B.C. Environment Minister George Heyman (Tom Fletcher/Black Press)

B.C. ready to fight back against Alberta fuel restrictions

‘No legal right,’ Environment Minister George Heyman says

The B.C. government is watching Alberta’s move to restrict shipments of fuel across its borders, and plans to fight any measure that would push up fuel prices that are already at record highs in the Lower Mainland.

“I’m not counting on Alberta taking extreme or unlawful actions, but if they do, we’re prepared to defend British Columbia’s interests with every legal means available,” Environment Minister George Heyman said Monday. “We believe they have no legal right to do so, and if they do that, we’ll examine exactly what legislation they bring in. If we believe it’s flawed legally, we’ll certainly take them to court.”

Alberta Energy Minister Margaret McCuaig-Boyd introduced a bill in the legislature Monday to give it new authority to require licences from fuel shippers. It would apply to the export of natural gas, crude oil and refined fuels across Alberta borders.

RELATED: New Alberta law would allow fuel restrictions

Called the “Preserving Canada’s Economic Prosperity Act,” the legislation gives Alberta the ability to choose which shippers need a licence for petroleum products including gasoline, diesel and jet fuel, whether by pipeline, rail or truck.

Alberta Premier Rachel Notley said the action is a response to B.C.’s efforts to restrict diluted bitumen shipments in B.C. by opposing the Trans Mountain pipeline expansion.

“This is about protecting the jobs and livelihoods of thousands of Albertans and our ability to keep Canada working,” Notley said. “We did not start this fight, but let there be any doubt we will do whatever it takes to build this pipeline and get top dollar in return for the oil and gas products that are owned by all Albertans.”

RELATED: Pipeline protesters to face criminal contempt charges

In the B.C. legislature Tuesday, opposition MLAs pressed Premier John Horgan on his Sunday meeting with Prime Minister Justin Trudeau in Ottawa. Horgan said he used the meeting to press the federal government to “close the gaps” in coastal oil spill protection.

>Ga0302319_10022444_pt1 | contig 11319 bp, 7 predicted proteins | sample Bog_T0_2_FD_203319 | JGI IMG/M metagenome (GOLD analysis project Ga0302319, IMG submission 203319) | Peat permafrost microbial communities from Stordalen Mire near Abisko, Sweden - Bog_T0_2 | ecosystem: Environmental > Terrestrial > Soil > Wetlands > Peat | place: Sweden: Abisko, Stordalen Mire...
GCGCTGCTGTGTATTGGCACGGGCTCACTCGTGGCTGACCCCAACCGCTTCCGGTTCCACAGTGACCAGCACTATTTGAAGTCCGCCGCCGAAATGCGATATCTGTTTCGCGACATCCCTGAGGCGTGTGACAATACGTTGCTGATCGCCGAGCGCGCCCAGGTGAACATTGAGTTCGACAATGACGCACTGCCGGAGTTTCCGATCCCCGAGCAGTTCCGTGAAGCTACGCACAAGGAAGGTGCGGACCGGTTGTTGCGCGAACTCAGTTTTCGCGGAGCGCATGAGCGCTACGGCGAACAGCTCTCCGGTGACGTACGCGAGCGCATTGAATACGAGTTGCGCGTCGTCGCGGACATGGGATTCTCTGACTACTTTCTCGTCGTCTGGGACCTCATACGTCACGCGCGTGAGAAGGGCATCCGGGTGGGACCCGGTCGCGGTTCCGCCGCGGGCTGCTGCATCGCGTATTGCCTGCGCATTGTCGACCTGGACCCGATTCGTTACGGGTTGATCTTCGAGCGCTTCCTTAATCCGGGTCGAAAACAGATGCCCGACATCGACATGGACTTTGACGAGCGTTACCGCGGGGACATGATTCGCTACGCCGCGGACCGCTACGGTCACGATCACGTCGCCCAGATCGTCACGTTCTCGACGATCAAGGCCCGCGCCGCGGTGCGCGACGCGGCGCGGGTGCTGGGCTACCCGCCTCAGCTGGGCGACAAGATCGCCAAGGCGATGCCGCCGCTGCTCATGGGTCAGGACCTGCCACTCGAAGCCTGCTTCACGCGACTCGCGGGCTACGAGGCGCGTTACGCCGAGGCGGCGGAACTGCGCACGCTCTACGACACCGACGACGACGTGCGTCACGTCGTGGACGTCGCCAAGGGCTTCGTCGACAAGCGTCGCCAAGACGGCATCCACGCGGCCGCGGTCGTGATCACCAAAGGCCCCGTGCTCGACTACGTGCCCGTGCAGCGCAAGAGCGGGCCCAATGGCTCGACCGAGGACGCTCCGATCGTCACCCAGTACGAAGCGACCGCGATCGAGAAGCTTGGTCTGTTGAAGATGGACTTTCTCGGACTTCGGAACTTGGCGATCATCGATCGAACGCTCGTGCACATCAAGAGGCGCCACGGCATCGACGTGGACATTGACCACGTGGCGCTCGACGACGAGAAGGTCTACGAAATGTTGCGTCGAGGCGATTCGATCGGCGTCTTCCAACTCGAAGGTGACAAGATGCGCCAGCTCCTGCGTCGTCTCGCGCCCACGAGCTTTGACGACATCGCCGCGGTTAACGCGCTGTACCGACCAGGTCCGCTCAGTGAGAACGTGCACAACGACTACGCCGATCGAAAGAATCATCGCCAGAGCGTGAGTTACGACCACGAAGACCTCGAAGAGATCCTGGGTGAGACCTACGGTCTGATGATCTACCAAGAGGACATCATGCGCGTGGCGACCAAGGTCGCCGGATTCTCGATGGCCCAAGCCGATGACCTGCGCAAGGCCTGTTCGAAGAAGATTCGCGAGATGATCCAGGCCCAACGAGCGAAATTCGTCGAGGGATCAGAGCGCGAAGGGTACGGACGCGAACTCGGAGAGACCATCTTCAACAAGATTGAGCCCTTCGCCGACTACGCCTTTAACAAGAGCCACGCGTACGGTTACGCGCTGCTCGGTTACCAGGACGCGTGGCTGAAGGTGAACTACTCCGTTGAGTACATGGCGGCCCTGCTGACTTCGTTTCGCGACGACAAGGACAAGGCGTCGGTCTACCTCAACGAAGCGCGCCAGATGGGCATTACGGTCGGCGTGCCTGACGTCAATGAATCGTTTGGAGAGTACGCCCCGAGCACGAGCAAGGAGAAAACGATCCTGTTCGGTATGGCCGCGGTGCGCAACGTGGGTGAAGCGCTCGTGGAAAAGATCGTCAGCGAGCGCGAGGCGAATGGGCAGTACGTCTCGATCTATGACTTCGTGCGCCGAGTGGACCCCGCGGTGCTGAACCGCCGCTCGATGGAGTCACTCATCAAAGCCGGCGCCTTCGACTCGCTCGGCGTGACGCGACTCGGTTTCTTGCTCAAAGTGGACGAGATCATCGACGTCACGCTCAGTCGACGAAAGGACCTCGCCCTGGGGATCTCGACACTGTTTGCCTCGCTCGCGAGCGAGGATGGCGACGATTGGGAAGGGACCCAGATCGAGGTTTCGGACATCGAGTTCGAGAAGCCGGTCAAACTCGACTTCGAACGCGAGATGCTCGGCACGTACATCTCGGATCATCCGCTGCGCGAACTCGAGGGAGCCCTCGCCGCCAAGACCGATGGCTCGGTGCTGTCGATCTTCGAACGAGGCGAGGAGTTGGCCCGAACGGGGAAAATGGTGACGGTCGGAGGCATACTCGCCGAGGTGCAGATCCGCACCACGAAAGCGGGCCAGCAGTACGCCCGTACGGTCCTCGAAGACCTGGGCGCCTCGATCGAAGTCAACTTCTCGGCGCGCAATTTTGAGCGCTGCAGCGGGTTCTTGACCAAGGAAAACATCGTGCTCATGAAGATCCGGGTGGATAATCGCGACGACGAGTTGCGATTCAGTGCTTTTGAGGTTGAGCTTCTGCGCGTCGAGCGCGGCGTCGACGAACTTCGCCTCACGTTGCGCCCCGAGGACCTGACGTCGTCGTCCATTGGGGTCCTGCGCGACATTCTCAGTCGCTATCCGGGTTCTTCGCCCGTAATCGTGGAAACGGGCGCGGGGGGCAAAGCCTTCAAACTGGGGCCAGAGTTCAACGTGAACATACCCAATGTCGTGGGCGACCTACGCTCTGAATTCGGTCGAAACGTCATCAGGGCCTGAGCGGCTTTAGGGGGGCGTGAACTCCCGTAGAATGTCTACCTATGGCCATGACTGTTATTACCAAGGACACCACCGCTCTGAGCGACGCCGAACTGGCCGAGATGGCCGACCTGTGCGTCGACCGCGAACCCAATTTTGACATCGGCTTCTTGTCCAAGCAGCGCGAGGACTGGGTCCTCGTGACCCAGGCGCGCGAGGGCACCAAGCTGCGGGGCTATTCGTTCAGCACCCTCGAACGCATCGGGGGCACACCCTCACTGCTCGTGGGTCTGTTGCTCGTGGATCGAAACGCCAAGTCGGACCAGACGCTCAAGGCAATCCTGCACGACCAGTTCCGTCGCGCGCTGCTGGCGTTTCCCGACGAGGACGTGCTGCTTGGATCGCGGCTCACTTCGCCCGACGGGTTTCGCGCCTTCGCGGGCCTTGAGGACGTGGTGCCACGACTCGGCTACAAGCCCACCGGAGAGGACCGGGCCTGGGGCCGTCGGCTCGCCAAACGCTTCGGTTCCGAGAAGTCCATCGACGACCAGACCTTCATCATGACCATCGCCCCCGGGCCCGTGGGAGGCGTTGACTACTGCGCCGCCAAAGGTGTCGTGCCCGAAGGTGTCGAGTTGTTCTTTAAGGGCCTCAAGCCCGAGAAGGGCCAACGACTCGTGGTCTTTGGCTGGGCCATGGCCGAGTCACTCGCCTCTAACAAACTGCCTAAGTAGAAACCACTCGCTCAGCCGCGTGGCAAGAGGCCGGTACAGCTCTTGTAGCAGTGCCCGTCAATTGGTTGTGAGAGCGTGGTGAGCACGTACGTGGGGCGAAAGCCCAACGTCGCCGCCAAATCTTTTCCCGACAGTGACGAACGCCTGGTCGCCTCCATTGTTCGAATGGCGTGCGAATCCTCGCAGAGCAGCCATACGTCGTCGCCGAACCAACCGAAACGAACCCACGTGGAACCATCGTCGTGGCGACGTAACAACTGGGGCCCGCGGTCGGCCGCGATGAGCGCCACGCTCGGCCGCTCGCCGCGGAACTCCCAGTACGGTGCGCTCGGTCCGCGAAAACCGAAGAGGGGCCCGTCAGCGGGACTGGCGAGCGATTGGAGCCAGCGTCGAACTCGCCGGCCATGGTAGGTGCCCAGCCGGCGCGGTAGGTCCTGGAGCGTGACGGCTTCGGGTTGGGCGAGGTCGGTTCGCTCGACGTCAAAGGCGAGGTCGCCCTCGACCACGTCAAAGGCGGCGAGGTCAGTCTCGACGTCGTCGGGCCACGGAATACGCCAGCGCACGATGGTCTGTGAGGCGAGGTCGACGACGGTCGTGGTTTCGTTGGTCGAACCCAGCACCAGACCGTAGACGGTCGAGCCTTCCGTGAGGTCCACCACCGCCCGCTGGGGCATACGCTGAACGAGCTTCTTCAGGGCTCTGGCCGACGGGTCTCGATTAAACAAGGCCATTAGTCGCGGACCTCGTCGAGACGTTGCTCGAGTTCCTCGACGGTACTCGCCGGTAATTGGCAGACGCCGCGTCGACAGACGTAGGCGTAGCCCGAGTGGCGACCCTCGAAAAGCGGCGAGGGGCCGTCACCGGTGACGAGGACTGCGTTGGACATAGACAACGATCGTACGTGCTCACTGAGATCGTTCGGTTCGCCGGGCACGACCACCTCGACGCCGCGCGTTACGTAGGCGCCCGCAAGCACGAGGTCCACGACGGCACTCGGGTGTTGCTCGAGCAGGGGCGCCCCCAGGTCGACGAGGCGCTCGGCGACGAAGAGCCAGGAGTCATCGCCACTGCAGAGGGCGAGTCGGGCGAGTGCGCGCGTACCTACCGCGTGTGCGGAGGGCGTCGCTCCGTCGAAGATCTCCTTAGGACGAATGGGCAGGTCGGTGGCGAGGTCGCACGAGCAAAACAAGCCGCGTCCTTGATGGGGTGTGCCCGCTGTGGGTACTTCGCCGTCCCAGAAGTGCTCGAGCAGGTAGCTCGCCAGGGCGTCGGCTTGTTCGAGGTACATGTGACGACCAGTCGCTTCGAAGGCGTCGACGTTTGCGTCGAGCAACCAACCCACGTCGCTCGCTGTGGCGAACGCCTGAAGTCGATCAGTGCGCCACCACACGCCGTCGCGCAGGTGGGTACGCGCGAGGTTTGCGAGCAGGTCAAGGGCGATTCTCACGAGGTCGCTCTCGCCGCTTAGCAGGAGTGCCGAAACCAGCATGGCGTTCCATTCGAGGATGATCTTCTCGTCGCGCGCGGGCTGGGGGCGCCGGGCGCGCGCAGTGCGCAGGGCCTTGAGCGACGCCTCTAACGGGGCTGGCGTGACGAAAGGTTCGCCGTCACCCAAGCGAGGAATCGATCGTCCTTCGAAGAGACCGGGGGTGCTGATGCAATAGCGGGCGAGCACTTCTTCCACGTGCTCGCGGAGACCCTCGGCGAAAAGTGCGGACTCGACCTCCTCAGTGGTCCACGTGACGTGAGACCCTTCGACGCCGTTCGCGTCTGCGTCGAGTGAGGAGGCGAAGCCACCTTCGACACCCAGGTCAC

In Ottawa, Conservative MPs demanded and got approval for an emergency debate on the Trans Mountain project Monday night.

The flurry of political activity began when Kinder Morgan, the owner of the 60-year-old Trans Mountain pipeline, announced April 8 that it was suspending all non-essential spending on the project. The company gave a deadline of May 31 for governments to clear the way for the twinning of the pipeline, which Trudeau and Notley have pledged to see completed.

– with a file from the Canadian Press

Just Posted

Christina Lake Ladies’ Golf finishes successful year

The team starts back up again in April – new members welcome!

Border Bruins lose to Beaver Valley on home ice

The team will play the Jack this Friday at 7 p.m.

Feeling festive at annual Midway Christmas party

The party featured a visit from Santa

It’s the last day to vote in B.C.’s referendum on electoral reform

Ballots must now be dropped off in person to meet the deadline of 4:30 p.m.

Man caught on camera allegedly trying to defraud ICBC

Auto-insurer warns B.C. drivers to record info after crashes

Warning issued as forecast calls for 20-foot waves in Tofino

Dangerous waves, strong currents and upper-shoreline flooding expected for Tofino-Ucluelet area

An 800-pound pig named Theodore needs a forever home, B.C. society says

‘Theodore is not destined to be somebody’s bacon’

2,000 Canadians died of an overdose in first 6 months of the year

New data from the Public Health Agency of Canada shows the crisis is not subsiding

Teenager Alphonso Davies wins Canadian Men’s Soccer Player for the Year Award

Derek Cornelius and Chilliwack native, Jordyn Huitema were named Canadian Youth International Players of the Year

B.C. teen MMA fighter shows heart

Young Unity MMA competitors bring home Ws

Another B.C. city votes to ban single-use plastic bags

First six months of proposed ban would focus on education, not enforcement

UK Prime Minister Theresa May wins party no-confidence vote, but troubles remain

May won the vote of 317 Conservative legislators with a 200-117 tally

B.C. trustee’s anti-LGBTQ comments got him barred from schools

Barry Neufeld calls vote to leave him off liaison list ‘workplace discrimination’

Most Read